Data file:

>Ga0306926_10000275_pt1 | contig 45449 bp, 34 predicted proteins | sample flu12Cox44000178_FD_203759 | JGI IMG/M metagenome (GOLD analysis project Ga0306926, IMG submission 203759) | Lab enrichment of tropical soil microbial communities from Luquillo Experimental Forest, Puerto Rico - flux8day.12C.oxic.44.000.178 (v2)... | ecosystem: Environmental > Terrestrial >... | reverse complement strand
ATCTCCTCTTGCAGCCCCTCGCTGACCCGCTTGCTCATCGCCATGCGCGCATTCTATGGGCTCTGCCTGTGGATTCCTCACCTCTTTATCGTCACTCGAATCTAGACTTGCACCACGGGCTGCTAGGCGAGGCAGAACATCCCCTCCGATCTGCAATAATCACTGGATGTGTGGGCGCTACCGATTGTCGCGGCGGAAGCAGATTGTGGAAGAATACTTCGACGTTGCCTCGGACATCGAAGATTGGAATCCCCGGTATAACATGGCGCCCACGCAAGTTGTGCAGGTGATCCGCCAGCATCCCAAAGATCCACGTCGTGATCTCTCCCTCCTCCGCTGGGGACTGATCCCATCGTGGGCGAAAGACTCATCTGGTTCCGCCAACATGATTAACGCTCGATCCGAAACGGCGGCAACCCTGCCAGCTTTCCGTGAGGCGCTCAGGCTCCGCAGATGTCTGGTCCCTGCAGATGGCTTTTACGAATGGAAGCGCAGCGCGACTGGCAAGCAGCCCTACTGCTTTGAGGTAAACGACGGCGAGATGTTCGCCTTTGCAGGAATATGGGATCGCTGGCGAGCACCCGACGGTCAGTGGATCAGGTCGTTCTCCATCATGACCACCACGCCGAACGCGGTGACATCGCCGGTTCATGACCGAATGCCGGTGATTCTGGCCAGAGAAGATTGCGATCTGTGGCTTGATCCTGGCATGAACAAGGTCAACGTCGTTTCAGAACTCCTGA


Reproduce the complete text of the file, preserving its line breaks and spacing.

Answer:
>Ga0306926_10000275_pt1 | contig 45449 bp, 34 predicted proteins | sample flu12Cox44000178_FD_203759 | JGI IMG/M metagenome (GOLD analysis project Ga0306926, IMG submission 203759) | Lab enrichment of tropical soil microbial communities from Luquillo Experimental Forest, Puerto Rico - flux8day.12C.oxic.44.000.178 (v2)... | ecosystem: Environmental > Terrestrial >... | reverse complement strand
ATCTCCTCTTGCAGCCCCTCGCTGACCCGCTTGCTCATCGCCATGCGCGCATTCTATGGGCTCTGCCTGTGGATTCCTCACCTCTTTATCGTCACTCGAATCTAGACTTGCACCACGGGCTGCTAGGCGAGGCAGAACATCCCCTCCGATCTGCAATAATCACTGGATGTGTGGGCGCTACCGATTGTCGCGGCGGAAGCAGATTGTGGAAGAATACTTCGACGTTGCCTCGGACATCGAAGATTGGAATCCCCGGTATAACATGGCGCCCACGCAAGTTGTGCAGGTGATCCGCCAGCATCCCAAAGATCCACGTCGTGATCTCTCCCTCCTCCGCTGGGGACTGATCCCATCGTGGGCGAAAGACTCATCTGGTTCCGCCAACATGATTAACGCTCGATCCGAAACGGCGGCAACCCTGCCAGCTTTCCGTGAGGCGCTCAGGCTCCGCAGATGTCTGGTCCCTGCAGATGGCTTTTACGAATGGAAGCGCAGCGCGACTGGCAAGCAGCCCTACTGCTTTGAGGTAAACGACGGCGAGATGTTCGCCTTTGCAGGAATATGGGATCGCTGGCGAGCACCCGACGGTCAGTGGATCAGGTCGTTCTCCATCATGACCACCACGCCGAACGCGGTGACATCGCCGGTTCATGACCGAATGCCGGTGATTCTGGCCAGAGAAGATTGCGATCTGTGGCTTGATCCTGGCATGAACAAGGTCAACGTCGTTTCAGAACTCCTGA